A woman may have fertility problems for a variety of reasons. The key is to understand why you are not conceiving and then discuss the course of action with your fertility consultant
PCOS (polycystic ovary syndrome), endometriosis, blocked fallopian tubes, a thyroid issue, difficulty ovulating, scarring of the cervix or vagina, tubal disease, antibodies to sperm, age, prolactinoma, polyps and fibroids.
In this fact sheet, we learn more about pelvic inflammatory disease
Pelvic inflammatory disease (PID) is an infection with the resulting inflammation of the female upper genital tract, including the endometrium, the Fallopian tubes and the ovaries, which generally originates as a consequence of an infection ascending from the cervix and which occasionally extends to adjacent structures.
How does PID affect fertility?
PID may provoke chronic discomfort in the inferior hemiabdomen, an increased risk of ectopic pregnancy, pain due to adherences, and infertility due to Fallopian tube obstruction. Approximately 12% of women become infertile following a simple episode, almost a 25% after two episodes, and almost 50% following three episodes. Another associated sequel is dyspareunia (pain during sexual intercourse).
What are the symptoms?
Abdominal pain (including adnexal pain, dyspareunia). It is the most common symptom.
Increase in vaginal discharge, discharge of abnormal characteristics.
Abnormal bleeding (intermenstrual, post-coital).
The absence of symptoms is also possible.
What causes pelvic inflammatory disease?
Generally, it is a consequence of an ascending infection originating in the cervix:
Due to a sexually transmitted disease (STD): cervicitis.
Polymicrobial infections related to vaginosis or opportunistic interactions of the vaginal/perineal flora with a primary STD.
Are there any treatments available?
It is possible to treat with oral antibiotics at home, or with intravenous antibiotics in a hospital stay.
In some cases, it is necessary to perform surgery, generally a laparoscopy, but in the most serious cases, a laparotomy may be performed.
How does it affect pregnancy?
One of the most severe complications of PID is an ectopic pregnancy. This happens because there are alterations to the structure and the functioning of pelvic organs which cause the embryo to be implanted outside the uterus.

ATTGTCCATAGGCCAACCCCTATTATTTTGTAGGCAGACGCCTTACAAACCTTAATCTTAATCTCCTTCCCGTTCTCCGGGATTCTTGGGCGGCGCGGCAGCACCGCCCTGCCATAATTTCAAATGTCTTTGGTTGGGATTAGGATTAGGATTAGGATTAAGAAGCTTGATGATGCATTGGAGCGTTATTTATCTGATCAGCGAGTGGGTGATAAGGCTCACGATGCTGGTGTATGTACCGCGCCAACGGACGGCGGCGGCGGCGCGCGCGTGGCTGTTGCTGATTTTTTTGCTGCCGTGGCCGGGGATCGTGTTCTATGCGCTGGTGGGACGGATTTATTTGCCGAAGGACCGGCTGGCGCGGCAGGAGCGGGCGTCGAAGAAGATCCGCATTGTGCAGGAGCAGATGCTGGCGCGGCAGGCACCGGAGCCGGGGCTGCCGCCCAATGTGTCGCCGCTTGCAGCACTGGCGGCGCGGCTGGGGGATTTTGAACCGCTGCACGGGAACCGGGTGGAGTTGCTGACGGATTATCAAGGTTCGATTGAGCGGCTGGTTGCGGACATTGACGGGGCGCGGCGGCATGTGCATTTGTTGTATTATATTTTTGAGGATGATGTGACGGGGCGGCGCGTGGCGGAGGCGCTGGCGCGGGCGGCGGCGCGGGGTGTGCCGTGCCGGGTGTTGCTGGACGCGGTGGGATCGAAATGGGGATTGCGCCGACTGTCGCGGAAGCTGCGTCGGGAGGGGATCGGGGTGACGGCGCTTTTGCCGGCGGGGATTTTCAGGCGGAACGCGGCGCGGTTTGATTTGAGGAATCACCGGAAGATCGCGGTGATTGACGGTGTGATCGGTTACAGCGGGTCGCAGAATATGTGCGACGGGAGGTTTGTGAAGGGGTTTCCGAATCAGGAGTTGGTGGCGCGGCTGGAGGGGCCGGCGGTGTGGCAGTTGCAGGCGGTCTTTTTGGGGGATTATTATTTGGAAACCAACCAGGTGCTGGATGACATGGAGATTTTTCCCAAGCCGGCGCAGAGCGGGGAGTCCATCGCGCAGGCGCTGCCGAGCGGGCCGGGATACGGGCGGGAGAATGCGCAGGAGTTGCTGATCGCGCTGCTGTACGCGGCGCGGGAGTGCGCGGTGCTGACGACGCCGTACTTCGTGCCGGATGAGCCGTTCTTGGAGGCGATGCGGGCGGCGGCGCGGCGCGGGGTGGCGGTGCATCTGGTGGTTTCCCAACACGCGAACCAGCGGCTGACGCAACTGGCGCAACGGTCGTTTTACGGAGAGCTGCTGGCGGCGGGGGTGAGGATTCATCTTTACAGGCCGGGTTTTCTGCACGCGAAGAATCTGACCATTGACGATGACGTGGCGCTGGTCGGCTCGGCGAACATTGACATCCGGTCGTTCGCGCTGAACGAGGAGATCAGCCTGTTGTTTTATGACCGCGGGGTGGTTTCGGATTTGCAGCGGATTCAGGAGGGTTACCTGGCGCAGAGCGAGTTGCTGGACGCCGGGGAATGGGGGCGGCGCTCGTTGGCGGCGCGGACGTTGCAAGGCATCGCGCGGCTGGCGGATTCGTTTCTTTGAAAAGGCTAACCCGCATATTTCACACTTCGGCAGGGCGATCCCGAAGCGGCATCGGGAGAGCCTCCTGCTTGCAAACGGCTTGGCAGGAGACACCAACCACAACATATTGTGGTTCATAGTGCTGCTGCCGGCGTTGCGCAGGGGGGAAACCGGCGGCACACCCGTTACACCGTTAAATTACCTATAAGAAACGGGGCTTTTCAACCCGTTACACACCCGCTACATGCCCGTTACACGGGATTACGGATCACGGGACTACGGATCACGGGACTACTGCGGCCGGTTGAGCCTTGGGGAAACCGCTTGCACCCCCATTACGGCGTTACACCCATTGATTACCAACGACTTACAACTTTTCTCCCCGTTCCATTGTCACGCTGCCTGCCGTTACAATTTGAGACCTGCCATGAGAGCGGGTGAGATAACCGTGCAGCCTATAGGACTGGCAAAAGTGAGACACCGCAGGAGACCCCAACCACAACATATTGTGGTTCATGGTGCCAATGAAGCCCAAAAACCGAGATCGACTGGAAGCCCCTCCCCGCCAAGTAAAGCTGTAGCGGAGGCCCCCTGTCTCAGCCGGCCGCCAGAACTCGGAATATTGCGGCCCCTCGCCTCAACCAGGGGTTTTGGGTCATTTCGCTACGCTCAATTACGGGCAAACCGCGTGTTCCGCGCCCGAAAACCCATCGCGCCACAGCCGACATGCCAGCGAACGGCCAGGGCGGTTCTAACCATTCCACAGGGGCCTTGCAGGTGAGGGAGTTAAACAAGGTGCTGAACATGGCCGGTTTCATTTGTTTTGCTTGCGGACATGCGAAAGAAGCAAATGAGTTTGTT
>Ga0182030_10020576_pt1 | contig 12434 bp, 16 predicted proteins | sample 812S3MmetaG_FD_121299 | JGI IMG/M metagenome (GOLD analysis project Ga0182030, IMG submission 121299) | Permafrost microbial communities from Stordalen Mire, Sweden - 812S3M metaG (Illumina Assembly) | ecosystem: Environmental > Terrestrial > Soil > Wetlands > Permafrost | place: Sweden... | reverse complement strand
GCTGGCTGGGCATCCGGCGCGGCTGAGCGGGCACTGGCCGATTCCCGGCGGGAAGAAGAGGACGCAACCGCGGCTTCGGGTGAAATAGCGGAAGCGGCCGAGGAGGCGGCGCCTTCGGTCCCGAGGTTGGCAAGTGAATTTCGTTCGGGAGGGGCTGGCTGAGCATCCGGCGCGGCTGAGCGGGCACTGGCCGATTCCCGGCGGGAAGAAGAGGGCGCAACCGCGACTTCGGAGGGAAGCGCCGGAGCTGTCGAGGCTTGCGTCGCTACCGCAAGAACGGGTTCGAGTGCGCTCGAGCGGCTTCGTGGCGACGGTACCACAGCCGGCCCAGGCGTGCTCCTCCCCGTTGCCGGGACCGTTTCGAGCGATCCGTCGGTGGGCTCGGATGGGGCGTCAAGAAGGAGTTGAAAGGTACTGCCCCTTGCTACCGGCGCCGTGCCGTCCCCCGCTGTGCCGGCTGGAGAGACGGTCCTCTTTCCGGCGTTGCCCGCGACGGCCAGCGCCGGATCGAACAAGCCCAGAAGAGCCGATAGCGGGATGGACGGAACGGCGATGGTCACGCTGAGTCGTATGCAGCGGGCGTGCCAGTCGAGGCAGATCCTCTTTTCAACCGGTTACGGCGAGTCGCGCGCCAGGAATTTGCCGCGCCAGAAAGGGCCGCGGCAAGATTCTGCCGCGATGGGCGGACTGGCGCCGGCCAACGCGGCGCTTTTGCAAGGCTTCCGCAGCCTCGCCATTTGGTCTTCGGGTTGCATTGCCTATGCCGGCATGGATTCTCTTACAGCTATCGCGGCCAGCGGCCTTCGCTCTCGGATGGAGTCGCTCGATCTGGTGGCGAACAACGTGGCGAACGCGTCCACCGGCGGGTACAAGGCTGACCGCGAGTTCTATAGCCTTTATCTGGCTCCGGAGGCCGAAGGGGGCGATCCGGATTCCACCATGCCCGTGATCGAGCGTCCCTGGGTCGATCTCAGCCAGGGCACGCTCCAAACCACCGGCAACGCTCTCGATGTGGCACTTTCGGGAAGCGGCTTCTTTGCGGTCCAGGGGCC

PID is not very frequent in later stages of pregnancy, however, it can lead up to severe consequences for both the mother and the baby. Diagnosis and effective treatment are of the utmost importance.
How does it affect men and their fertility?
PID is often caused by sexually transmitted diseases, so these can be passed on to the partner. These microorganisms cause infection and swelling. Chronic swelling can alter the functioning of reproductive organs and affect the mobility, concentration, and morphology of the sperm.
How long can you have it before becoming infertile?
Fertility can normally be preserved after an episode of PID with adequate treatment, but the more episodes, the bigger the chances of PID causing infertility. Severe cases of PID increase the risk of decreasing fertility.
How do you test for PID?
If there are signs of PID your doctor will perform a complete physical examination.
A diagnosis is reached testing the vaginal discharge to detect microorganisms. Blood testing is used to get infection data.
Transvaginal ultrasound helps with the diagnosis of severe cases of PID.
Endometrial biopsies can be helpful in some cases.
Sometimes a laparoscopy is needed to diagnose the most severe cases.
What are the warning signs?
Persisting pain in the lower area of the abdomen
Unusual vaginal discharge
Bleeding or pain during sexual intercourse
For more information on other infertility causes, head to First Steps.